Perhaps, in the public arena, we can install a rumor that the phones already have the backdoor. If enough people believe they’re already p0wned, they’ll get angry and start to shout. That will make the elected officials spurn Clown Comey. Then we can get back to work defending ourselves from non-Government criminals.

CallMeLateForSupper September 11, 2015 2:19 PM

@uh, Mike
“Perhaps, in the public arena, we can install
a rumor that the phones already have the backdoor.”

Disinformation is a two-edged sword. Get caught in the lie and it could be game over. This particular “game” is too important to be treated capriciously. I subscribe to “Speak truth to power”.

“If enough people believe they’re already p0wned,
they’ll get angry and start to shout. That will
make the elected officials spurn Clown Comey.”

(I believe the term is “pwned”.) The perfect finishing touch for your argument is, “And we’ll all live happily ever after. The End.”

Even if the people start to shout, that alone would not significantly alter the course of Supertanker Congress.

At a place where I worked, long ago and far away, the following maxim for “selling” unpopular/inconvenient work product to management was repeated ad nauseum: “If you can’t convince them with facts, dazzle them with fancy footwork.” Comey’s initial call for a unicorn (a hat-tip to whomever recently injected that term into this blog) was weak (putting it kindly) on substantive, germain facts. So much for brandishing facts. Now Comey has transitioned to dazzling his audience with fancy footwork: parsing metaphors, i.e. front-door versus back-door, while avoiding direct references to the actual object of his desire, i.e. unfettered access to everyone’s stuff.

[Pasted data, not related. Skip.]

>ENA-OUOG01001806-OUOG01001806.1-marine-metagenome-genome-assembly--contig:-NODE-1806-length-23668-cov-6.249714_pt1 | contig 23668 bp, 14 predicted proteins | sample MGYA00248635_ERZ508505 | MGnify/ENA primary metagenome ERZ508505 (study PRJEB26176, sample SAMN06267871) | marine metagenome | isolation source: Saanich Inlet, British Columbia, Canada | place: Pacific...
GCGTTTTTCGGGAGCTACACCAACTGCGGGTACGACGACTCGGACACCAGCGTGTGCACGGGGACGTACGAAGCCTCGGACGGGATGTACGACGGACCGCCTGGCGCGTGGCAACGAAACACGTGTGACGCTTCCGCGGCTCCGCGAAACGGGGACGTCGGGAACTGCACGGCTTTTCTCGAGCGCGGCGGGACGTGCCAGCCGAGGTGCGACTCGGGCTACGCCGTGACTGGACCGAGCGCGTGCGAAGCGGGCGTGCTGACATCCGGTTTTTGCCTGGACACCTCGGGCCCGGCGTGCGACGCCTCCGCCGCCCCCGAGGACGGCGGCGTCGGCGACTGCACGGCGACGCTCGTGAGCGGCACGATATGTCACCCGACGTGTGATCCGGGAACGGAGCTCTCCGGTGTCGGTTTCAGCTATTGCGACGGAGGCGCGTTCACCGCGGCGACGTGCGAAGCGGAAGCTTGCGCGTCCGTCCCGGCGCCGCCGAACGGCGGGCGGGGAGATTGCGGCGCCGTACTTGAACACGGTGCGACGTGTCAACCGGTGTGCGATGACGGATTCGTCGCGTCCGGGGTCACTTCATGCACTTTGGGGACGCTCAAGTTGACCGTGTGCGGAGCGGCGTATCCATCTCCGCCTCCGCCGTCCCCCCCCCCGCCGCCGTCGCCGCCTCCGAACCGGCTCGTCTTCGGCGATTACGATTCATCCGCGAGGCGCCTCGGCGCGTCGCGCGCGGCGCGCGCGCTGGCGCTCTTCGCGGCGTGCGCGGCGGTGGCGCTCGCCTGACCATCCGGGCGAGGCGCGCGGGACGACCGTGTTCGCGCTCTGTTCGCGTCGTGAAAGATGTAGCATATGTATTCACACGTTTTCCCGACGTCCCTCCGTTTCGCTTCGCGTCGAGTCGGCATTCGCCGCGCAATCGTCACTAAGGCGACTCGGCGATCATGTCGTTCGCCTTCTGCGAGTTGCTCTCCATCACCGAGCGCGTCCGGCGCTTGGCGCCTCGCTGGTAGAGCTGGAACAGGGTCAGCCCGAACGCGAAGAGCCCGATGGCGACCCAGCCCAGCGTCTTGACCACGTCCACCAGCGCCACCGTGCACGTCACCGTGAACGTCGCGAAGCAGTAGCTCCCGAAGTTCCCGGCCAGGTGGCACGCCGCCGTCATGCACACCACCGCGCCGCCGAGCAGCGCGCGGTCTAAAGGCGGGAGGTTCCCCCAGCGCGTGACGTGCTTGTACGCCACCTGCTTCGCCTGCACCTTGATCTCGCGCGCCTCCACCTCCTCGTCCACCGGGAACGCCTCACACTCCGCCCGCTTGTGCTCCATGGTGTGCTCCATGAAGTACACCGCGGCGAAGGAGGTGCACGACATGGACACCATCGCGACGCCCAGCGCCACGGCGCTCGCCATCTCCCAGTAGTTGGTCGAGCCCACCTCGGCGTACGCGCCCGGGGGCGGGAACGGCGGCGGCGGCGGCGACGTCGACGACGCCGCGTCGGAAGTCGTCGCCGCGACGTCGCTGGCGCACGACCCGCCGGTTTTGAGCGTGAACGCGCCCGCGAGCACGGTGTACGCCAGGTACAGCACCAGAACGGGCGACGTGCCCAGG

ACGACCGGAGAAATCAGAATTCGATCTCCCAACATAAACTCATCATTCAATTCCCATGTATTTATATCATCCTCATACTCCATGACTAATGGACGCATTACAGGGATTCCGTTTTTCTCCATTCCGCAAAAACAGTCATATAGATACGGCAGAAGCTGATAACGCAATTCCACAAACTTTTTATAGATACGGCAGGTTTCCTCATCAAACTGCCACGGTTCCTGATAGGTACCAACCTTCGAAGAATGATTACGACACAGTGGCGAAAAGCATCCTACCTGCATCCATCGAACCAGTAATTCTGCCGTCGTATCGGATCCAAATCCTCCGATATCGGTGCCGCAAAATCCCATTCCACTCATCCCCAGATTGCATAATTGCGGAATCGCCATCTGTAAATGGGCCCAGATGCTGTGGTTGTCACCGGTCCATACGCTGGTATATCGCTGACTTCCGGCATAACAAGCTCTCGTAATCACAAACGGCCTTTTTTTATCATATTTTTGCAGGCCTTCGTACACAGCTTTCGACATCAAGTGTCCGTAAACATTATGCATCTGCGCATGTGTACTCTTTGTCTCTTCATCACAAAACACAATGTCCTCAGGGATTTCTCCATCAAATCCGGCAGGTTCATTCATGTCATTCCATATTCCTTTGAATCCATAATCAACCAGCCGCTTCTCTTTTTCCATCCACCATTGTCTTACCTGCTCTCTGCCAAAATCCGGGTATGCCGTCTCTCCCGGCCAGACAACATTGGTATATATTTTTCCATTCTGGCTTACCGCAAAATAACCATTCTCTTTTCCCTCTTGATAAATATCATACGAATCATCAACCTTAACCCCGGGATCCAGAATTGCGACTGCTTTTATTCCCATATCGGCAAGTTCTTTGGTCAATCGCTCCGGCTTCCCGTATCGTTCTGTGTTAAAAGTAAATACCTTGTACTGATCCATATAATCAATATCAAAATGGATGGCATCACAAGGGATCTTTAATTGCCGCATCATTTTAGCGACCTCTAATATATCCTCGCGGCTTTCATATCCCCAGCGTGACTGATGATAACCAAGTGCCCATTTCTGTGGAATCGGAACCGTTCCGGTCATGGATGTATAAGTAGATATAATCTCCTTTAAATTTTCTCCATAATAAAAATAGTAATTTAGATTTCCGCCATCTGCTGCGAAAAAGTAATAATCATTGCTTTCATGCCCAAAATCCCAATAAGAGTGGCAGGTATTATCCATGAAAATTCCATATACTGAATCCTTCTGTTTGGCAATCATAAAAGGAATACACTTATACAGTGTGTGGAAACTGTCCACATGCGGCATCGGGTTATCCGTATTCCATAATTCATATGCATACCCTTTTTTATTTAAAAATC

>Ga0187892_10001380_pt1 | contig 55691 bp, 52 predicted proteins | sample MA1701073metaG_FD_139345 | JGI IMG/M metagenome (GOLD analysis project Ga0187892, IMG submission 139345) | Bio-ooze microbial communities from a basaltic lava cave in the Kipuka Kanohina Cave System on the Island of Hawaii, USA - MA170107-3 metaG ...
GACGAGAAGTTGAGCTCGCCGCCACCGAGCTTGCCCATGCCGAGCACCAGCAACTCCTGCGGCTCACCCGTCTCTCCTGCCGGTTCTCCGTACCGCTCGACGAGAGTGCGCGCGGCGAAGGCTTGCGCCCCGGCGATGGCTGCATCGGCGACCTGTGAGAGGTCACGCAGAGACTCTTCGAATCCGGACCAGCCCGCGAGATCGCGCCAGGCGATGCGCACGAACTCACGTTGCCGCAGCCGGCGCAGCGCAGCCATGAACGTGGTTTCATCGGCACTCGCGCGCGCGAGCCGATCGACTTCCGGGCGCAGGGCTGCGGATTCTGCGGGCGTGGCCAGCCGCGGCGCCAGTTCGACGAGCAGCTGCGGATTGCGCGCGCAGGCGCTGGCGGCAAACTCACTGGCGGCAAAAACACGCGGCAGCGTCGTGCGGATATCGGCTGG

Curious September 11, 2015 3:26 PM


I just want to jump in and cough up something I recall from a Chomsky talk on youtube some time ago, when someone in the audience asked him what he thought about speaking truth to power. Chomsky simply started with I guess a cynical statement in saying something like, that the people in power already know the truth (maybe related to some particular context, don’t remember). Whatever one is inclined to think, I guess it all depends on just whom you would like to communicate with. To simply want to speak truth to power, seem to rely on some kind of assumption that somebody cares about truth as such, as if everyone was the same team. I would think that there is literally a working hazard, that by working at any place, it has the effect of being subjec to indoctrination. ‘Indoctrination’ is not a dirty word in the military afaik.

goober September 14, 2015 4:15 AM

It’s easy. If you leave comments here, leave comments with your senators as well. Push back.